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ENTERTAINMENTS., Issue 7974, 1 August 1889
Trinity Wesleyan Church was comfortably filled last evening when a vocal and instrumental concert was given, the pastor of the church (the Rev. W. Baumber) occupying the chair. The programme consisted of sacred items, there being an entire absence of secular selections, and on this score the concert suffered but little, the programme presented being an enjoyable and varied one. The church choir (conducted by Mr G. H. Marsden) is certainly a strong one, and their treatment (unaccompanied) of the anthems * Oh Lord, my God ' and ' What are the.se ?' showed that they had received careful tuition in matters of detail. The 'Gloria' chorus from Mozart's 'Twelfth Mass' was also an enjoyable item, and was, perhaps, the best of the three. A trio for violin, organ, and piano, by Mr Haigh, Miss Derbyshire, and Mr Faulkner respectively was well received; while the last - mentioned played Clark's ' Commemoration March' as an organ solo in an acceptable manner. The Dunedin Amateur Orchestral Society, under the conductorship of Mr D. Wishart, contributed the ' Invocation to St. Cecile,' and, notwithstanding that several small difficulties had to be contended with, an enjoyable interpretation of the favorite overture was given. The caprice 'Solitude' proved another acceptable selection, while there were doubtless many present who considered Chopin's ' March Funebre ' the best of the selections. The other instrumental contributions were a largo by Handel and Mendelssohn's 'Song without words.' The vocalists, three in number, added plea3ing variety to the programme, their selections being woll clioßen and excellently rendered. Miss Cooper did full justice to the song 'Calvary'; while Misa Christie's contribution, ' Ora pro nobis,' proved the most enjoyable item of the evening. The <-.fner solo was Gounod's ' Nazareth,' sung !,v \lr Marsden, and this also was not witinnt its good qualities. It is intended to repeat Mi! iwmcert. The concert in the Choral Hall last night in aid of the funds of St. Peter's, Cavcrsham, was in every way a success. There was an excellent attendance in the front seats, and the other parts of tho hall were moderately attended ; so that, as a large number of tickets had been sold privately, the funds of tho Ladies' Guild will be substantially benefited. The concert was opened with a selection by a band of half o. dozen instrumentalists, after whom came Mr F. L. Jones with ' Let me love thee,' and, being encored, ho replied with ' Tho Romany lass.' Mrs Henry Rose was the principal vocalist, her numbers being ' Shaking grass' and ' 'lis all that I can say,' both of which the audience were desirous of hearing repeated, but she contented herself with bowing her acknowledgments. She also took part with Mr H. B. Smith in Owen's ' Tis sweet in the shade,' in place of the duet set down in the programme. Mr Densem gave an admirable rendering of 'The lifeboat,' and, in answer to a vigorous encore, pleased his audience immensely with 'Tit willow' in inimitable style, and leaving in his hearers' mind a strong desite to see him in 'The Mikado' ere long. Mr Umbers sang ' Kstudiantina,' and being encored gave ' The glorious vintage of Champagne.' Mr H. B. Smith, who acted as substitute for Mr Young, was heard to advantage in ' The pilgrim,' and Mr Hunter gave 'My queen' acceptably. These gentlemen formed a quartet party, and gave four unaccompanied numbers in good style. Mr Schacht's violin solo was one of the most acceptable items of the concert, and Mr Cameron's comic ditties, though not in keeping with the rest of the programme, might have been better accompanied. Messrs Schweers, K. Towsey, and Kobertshaw were the accompanists.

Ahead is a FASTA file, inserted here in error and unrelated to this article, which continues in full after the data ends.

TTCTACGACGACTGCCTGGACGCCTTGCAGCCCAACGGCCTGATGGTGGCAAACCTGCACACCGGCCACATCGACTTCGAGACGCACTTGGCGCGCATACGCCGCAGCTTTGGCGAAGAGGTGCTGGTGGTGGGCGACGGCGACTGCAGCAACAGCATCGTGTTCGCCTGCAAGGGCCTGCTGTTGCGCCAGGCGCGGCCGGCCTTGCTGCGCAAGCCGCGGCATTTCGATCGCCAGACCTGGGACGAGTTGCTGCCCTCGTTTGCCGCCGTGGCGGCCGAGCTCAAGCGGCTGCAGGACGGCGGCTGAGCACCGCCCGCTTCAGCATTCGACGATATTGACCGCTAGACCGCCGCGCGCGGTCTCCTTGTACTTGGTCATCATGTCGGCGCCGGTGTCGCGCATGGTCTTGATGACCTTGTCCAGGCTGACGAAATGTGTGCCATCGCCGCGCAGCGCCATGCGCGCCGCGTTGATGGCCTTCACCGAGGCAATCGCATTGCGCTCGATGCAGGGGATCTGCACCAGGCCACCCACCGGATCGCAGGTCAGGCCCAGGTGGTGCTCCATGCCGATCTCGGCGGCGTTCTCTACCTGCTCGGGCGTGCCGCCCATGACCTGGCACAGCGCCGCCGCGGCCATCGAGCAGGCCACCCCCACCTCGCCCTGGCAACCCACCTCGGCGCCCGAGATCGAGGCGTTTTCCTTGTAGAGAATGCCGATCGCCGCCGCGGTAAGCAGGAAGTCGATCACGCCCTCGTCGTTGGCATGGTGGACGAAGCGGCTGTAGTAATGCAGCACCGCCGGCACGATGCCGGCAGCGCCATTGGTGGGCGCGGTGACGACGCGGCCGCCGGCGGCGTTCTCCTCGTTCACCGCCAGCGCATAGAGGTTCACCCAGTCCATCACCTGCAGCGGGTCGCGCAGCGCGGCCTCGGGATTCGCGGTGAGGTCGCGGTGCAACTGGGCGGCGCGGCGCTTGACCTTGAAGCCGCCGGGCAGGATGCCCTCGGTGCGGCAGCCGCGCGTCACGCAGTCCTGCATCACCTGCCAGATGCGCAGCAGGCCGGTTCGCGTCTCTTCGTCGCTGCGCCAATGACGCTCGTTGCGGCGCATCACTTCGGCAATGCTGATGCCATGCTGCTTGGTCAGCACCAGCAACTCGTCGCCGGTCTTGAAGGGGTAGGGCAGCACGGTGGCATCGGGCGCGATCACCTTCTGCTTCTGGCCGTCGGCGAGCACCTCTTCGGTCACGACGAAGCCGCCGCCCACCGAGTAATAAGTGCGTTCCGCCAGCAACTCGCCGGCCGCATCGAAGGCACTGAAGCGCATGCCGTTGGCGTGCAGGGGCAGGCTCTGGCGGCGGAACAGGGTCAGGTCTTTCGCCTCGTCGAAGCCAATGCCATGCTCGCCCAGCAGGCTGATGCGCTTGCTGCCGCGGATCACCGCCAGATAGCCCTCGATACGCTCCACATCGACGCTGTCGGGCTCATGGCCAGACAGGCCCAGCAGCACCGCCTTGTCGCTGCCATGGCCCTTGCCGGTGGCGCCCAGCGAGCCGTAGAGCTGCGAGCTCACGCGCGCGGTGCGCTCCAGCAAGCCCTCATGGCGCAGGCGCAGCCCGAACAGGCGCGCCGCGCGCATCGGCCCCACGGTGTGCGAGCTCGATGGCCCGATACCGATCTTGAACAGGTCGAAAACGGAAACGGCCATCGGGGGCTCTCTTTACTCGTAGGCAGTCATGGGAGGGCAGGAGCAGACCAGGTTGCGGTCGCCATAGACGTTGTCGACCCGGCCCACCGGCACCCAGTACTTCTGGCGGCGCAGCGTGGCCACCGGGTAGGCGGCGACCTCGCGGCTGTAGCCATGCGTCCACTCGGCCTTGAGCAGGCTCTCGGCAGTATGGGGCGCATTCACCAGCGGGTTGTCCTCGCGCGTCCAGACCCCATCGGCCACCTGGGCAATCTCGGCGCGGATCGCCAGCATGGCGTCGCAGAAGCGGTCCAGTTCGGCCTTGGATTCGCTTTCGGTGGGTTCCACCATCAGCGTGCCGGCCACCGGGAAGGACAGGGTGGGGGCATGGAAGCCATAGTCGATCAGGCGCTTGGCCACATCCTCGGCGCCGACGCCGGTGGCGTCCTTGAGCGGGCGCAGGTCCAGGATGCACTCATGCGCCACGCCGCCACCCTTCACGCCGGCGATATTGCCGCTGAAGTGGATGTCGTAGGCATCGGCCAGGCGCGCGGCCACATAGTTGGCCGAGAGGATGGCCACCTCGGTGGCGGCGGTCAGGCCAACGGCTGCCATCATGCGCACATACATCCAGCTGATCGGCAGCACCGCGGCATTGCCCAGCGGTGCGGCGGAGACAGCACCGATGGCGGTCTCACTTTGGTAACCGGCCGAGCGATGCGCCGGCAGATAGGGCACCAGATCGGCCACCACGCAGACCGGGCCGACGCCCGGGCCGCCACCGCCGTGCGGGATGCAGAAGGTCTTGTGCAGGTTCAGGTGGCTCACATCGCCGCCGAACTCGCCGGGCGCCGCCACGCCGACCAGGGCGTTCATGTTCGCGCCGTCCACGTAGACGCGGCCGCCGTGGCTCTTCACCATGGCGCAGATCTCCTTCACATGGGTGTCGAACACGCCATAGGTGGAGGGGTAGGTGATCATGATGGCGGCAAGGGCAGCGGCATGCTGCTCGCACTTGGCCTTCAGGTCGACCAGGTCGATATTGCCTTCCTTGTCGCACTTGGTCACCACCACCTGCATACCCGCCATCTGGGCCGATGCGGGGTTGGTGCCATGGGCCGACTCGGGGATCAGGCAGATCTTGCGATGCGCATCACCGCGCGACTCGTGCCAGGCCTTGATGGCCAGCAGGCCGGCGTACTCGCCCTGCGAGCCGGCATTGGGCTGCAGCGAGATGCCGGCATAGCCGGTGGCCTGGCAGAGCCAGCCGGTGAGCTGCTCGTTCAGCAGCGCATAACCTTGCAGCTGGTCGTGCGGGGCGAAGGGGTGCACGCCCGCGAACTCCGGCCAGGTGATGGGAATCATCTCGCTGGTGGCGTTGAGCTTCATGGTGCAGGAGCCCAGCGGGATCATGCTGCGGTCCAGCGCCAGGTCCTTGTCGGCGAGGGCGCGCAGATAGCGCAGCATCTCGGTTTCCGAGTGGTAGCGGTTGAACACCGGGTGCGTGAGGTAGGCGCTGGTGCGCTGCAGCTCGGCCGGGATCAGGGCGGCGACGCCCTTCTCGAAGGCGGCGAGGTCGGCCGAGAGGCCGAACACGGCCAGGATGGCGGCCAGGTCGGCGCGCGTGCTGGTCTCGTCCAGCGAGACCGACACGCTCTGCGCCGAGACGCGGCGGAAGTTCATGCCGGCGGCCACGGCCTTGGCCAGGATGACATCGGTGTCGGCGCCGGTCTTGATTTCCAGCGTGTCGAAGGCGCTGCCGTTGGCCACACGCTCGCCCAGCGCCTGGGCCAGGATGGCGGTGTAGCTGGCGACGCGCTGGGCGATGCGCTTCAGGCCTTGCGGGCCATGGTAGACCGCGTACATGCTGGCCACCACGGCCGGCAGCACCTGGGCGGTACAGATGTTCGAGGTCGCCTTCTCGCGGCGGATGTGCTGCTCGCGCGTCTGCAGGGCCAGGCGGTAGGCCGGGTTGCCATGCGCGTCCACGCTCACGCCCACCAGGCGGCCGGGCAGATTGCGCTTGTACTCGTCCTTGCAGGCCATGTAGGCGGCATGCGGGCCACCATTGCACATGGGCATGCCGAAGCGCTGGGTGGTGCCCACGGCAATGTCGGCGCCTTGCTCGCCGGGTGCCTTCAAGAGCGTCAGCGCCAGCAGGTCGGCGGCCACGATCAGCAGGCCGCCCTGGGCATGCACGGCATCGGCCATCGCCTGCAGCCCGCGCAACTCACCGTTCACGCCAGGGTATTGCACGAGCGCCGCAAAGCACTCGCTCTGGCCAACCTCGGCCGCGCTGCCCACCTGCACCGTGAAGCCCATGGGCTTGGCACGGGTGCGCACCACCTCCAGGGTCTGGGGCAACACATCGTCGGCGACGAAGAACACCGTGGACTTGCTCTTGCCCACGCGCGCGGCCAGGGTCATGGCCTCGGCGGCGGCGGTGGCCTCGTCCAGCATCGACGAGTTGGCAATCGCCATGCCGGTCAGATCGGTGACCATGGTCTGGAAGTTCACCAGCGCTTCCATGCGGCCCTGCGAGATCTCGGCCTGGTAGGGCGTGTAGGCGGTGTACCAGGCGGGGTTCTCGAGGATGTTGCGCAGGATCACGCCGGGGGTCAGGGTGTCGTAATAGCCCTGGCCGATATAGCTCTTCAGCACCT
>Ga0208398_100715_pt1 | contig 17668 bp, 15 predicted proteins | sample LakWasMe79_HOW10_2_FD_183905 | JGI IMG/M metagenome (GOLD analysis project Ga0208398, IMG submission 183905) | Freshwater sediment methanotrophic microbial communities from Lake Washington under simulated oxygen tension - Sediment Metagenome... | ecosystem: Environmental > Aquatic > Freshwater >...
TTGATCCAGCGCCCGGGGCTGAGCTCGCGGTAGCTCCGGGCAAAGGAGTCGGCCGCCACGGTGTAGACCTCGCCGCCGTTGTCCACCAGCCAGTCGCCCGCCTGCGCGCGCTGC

ENTERTAINMENTS., Issue 7974, 1 August 1889
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